We know that workplace investigations can be disorienting experiences for the employees involved in them. Even a well-planned investigation can leave employees confused, at best, or deeply hurt and resentful toward one another or their employer, at worst.
Most of us approach our work with the intention of doing our best. We strive to ensure that the quality of our work meets the standards that we have set for ourselves as well as those established by our employer and the clients or customers we serve. Whether or not this objective is realized depends on a combination of factors that relate to our individual strengths and the particular conditions of our work environment.
Policies and procedures serve many roles in the workplace. In simplest terms, a policy sets out the legislation-mandated as well as the expected standards of behaviour for employees and stakeholders. Procedures provide a how-to guide to direct individuals where to go when they question the behavior they see or experience.
Guidance on appropriate investigations into inappropriate comments
As investigators, we see that harassment often comes in the form of derogatory comments about people’s racial and ethnic background, as well as their sex, gender identity and gender expression. What we do not see as investigators, but can reasonably assume, is that these comments often go uninvestigated. Why?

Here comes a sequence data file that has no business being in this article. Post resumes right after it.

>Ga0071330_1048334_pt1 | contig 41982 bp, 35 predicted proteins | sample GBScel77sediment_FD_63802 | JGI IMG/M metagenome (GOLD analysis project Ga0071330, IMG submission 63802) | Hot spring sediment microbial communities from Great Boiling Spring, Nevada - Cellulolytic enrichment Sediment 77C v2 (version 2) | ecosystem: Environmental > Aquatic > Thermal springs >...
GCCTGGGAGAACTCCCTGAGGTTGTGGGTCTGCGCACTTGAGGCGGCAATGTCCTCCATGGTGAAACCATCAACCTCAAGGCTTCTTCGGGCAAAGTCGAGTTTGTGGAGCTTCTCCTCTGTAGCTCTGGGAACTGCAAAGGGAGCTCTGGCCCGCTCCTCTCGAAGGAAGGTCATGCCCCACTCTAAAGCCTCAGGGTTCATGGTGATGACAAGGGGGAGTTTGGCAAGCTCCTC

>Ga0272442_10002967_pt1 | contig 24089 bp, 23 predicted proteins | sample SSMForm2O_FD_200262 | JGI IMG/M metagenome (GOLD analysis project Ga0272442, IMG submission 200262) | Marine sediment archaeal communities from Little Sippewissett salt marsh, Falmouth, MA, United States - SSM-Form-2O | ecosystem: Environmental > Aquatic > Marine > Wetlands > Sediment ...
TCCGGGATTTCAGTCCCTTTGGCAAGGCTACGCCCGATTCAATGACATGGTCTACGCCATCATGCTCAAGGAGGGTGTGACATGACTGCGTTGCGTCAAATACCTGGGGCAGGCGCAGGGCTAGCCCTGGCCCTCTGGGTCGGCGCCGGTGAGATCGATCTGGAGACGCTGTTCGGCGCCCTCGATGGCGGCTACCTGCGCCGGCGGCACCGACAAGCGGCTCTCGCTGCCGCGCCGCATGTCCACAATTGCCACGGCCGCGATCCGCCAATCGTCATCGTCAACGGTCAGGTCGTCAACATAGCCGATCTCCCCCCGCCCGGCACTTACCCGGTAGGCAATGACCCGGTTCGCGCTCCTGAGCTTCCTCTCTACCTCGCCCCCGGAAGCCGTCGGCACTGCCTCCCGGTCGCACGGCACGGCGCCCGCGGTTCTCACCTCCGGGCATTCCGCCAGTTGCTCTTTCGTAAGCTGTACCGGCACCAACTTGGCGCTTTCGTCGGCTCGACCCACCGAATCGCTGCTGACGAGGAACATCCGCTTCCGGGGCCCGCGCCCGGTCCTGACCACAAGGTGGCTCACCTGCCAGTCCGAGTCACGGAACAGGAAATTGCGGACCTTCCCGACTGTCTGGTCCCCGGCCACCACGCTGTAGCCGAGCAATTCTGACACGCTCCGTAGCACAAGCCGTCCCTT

When it comes to making buying decisions, we all want the same thing: quality merchandise that is readily available, for a fair price. But this isn’t all – more and more consumers are factoring corporate image and business ethics into their buying decisions. We want to know how a business treats its workers, what impact its production methods have on the environment, and what corporate values it champions.
Now that we’re well into December, there are two realities that have hit me: I need to start Christmas shopping, and Bill 148 has led to a lot of work for a lot of employers. My nephews are busy writing lists for Santa, so I thought that I would start a list of my own.
On August 21, 2017, the Ministry of Labour (“MOL”) issued a $49,000.00 fine against an employer that failed to comply with Orders to Pay. The employer, Winli Apparel Manufacturing Inc. (“Winli”), was out of business and, likely, also out of money to pay its employees’ termination pay. Employees filed successful claims under the Employment Standards
External short-term disability (“STD”) plans managed by an insurance provider can be a huge time saver for employers and their HR partners. The other advantages include: Maintaining confidentiality regarding employees’ personal health information; and Deflecting the responsibility for denying an STD claim. That said, the premiums and other financial costs associated with STD plans lead